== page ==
It’s no longer fair to call the La Verne Lutheran Trojans a “sleeping” giant. Just call them a giant, with a capital “G.”
Two years ago, the Trojans went 28-0. Last year, they lost in the CIF- 5AA finals to Windward High School, a senior-loaded team that boasted three future Division I players. This season, the Trojans are stacked with as many as six to eight Division I players. Mind you, this is a school with a total school enrollment of about 150 students – and that might be a stretch.
How can a team with such a small student body produce such a huge and dominant basketball team? The answer lies at the feet of its coach, Eric Cooper.
Coach Cooper not only has street “cred”; he has court credentials. Out of Banning High School, he attended college basketball powerhouse, the University of Arizona, playing for legendary coach Lute Olsen and helping the Wildcats win the Pac 10 Championship in 1985. He later transferred to the University of Texas at San Antonio where he helped the Roadrunners win the Trans American Conference Championship.
Twice he played in the NCAA tournament before his teams were eliminated by Auburn and Illinois.
He took his player pedigree overseas for seven years, where he played professional basketball in Germany, Holland, Sweden, Slovania and Ukraine. He went back on the road for another world tour playing for the Magic Johnson All-Stars. His resume also includes coaching with the Phoenix Mercury’s Cynthia Cooper in the WNBA and with three three different ABA teams, including one as assistant to Scott Brooks, the new coach of the Oklahoma City Thunder of the NBA.
With Coach Cooper’s son, Eric Cooper, Jr., quickly approaching high school age, and growing even faster, the coach didn’t relish being on the road while his son was in Southern California.
“I thought it was more important to be back here than having my son seeing me on TV,” Cooper said.
So three years ago, Cooper took the La Verne Lutheran job, and success has quickly followed.
He’s been able to draw top talent to the small Christian school because of a reputation that has grown over the years by caring for his players and grooming them for bigger arenas down the road. He also coached several successful AAU squads where other players and parents could observe the positive way he handled his teams.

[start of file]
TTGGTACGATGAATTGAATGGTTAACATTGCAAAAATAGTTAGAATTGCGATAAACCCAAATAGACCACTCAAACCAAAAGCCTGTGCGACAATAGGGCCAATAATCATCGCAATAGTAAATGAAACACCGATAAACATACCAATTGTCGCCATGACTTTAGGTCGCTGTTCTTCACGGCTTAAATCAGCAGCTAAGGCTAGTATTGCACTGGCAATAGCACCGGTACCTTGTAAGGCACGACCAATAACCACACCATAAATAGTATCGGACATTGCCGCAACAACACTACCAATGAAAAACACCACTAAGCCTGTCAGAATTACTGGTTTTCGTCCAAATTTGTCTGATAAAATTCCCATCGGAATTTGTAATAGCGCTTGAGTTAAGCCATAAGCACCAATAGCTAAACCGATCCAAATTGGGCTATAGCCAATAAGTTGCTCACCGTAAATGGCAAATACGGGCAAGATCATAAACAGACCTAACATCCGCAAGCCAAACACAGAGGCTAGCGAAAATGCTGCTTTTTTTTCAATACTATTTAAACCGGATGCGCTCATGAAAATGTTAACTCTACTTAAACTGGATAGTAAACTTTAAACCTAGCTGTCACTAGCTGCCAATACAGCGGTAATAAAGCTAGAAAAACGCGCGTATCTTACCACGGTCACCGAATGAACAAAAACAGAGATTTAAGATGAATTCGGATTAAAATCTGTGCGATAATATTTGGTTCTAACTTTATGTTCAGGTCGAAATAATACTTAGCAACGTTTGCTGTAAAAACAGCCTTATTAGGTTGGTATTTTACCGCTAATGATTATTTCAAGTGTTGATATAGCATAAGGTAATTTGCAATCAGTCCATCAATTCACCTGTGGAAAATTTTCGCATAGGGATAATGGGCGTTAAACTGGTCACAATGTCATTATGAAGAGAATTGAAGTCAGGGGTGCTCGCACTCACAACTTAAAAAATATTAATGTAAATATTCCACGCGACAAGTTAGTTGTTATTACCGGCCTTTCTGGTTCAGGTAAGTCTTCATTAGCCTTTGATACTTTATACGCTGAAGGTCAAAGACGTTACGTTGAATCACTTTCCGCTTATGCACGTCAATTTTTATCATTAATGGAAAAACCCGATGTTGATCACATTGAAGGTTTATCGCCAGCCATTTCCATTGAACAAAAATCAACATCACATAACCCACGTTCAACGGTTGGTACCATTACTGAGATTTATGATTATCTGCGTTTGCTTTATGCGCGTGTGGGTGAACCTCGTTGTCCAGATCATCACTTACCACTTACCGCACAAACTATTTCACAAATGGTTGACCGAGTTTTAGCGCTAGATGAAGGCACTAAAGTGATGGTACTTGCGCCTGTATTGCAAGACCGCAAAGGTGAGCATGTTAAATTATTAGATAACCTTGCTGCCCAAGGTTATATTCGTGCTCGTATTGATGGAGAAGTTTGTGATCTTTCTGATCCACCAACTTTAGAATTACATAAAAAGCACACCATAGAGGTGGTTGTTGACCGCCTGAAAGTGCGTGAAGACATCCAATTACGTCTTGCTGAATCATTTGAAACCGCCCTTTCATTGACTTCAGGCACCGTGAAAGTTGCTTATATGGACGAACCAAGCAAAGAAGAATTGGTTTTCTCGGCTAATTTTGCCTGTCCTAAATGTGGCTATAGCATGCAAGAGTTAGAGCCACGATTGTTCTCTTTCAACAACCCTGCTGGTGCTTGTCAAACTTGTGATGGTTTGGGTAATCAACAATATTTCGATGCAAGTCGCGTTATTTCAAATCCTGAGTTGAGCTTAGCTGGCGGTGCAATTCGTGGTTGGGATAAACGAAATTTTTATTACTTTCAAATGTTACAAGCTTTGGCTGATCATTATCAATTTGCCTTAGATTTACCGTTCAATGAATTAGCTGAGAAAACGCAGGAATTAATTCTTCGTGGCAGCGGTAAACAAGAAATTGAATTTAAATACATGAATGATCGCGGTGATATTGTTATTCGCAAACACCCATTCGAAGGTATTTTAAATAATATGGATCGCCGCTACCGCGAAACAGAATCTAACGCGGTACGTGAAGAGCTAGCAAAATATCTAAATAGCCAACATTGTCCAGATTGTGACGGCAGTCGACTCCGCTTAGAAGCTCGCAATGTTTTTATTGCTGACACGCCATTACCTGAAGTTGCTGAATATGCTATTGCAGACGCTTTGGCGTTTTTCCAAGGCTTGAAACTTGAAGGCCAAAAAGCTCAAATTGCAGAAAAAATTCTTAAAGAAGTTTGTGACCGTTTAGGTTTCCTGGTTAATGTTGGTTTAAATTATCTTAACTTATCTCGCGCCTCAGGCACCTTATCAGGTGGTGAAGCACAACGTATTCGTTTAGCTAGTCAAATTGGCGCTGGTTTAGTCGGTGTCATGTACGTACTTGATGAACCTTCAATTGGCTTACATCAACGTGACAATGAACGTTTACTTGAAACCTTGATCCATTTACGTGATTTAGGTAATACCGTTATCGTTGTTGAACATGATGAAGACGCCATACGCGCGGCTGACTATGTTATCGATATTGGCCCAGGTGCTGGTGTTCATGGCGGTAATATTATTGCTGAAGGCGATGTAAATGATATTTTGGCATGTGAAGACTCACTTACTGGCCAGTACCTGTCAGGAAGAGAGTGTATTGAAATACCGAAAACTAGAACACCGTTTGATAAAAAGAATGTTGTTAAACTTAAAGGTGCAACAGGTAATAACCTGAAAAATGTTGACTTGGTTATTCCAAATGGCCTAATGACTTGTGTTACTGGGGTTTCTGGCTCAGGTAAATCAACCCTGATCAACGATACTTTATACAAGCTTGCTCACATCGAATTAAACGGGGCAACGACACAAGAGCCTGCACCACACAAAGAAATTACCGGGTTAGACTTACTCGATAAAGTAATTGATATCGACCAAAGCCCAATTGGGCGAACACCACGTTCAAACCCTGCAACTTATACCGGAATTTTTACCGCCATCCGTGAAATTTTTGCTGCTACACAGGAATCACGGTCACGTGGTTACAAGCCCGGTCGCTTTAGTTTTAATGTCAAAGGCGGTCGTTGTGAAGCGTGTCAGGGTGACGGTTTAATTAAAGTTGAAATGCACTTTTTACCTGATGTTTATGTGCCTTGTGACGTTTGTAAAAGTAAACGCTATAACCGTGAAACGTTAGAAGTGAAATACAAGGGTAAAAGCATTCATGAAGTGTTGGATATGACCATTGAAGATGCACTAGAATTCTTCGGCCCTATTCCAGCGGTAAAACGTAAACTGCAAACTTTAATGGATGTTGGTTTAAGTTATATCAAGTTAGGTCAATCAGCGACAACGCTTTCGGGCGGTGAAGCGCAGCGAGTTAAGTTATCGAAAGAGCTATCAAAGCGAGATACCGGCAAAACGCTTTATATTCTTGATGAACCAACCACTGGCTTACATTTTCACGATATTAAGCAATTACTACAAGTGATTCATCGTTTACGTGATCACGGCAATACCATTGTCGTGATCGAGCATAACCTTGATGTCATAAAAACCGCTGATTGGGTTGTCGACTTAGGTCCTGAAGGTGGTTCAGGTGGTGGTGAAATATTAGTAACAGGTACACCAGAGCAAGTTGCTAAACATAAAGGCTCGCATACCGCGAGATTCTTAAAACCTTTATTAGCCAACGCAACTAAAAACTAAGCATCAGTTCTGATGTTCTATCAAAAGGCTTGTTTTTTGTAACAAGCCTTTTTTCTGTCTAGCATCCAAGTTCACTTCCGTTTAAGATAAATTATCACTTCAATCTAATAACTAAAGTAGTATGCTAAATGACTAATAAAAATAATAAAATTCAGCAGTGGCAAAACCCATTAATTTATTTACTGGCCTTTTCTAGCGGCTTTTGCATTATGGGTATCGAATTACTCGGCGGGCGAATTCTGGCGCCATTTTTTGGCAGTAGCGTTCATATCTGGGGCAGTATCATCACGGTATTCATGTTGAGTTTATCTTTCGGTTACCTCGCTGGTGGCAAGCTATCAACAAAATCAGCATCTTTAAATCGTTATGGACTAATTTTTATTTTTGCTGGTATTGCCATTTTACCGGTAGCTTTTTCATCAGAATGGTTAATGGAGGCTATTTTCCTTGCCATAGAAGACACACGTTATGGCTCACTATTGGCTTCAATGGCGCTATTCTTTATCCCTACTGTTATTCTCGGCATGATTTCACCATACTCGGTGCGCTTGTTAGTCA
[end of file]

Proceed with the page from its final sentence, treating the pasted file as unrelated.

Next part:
“We won a national championship with the AAU program, so by then the name of our program was getting around,” said Cooper, preparing the Trojans for a tip-off against Dorsey High later that evening.
When word came that Cooper was coming to La Verne Lutheran, the players started to follow.
This season, Cooper again has a strong nucleus and guard tandem in his son Eric, a 14-year-old (6-2) freshman and his (6-0) nephew, Carl, “CJ” Cooper. They both can run point and play the off guard or shooting position.
Playing power forward for the Trojans is Grant Jerrett, a 6-foot-8 bundle of talent ranked by ESPN as the 94th best high school player in the United States. “He has an NBA body right now and shoots like Paul Gasol,” Cooper said. “He can play for a big school like North Carolina.”
At the small forward spot is 6-foot-1 junior Bruce English, described by Cooper as “a slasher that is always fouling the other team’s players out.”
Filling the middle for the Trojans will be 6-foot-8 junior center Xavier Jones, who should be the Trojans top shot blocker and No. 1 intimidator around the rim.
For Cooper’s team to advance, he realizes his players need more than court sense. “We make sure every player is cutting it in the classroom, too, and preparing for their SATs,” said Cooper, understanding that grades as much points per game and vertical leaps are what it takes for his young players to reach the next level.
Tonight in Pasadena, Cooper will get a better measure of his talent when the Trojans square off against the Dorsey High School Dons in the Pasadena Rose City Classic at 8 p.m. Cooper doesn’t schedule pre-season patsies.
It could certainly prove worth the drive, considering the number of future college stars Cooper will be bringing with him on the team bus.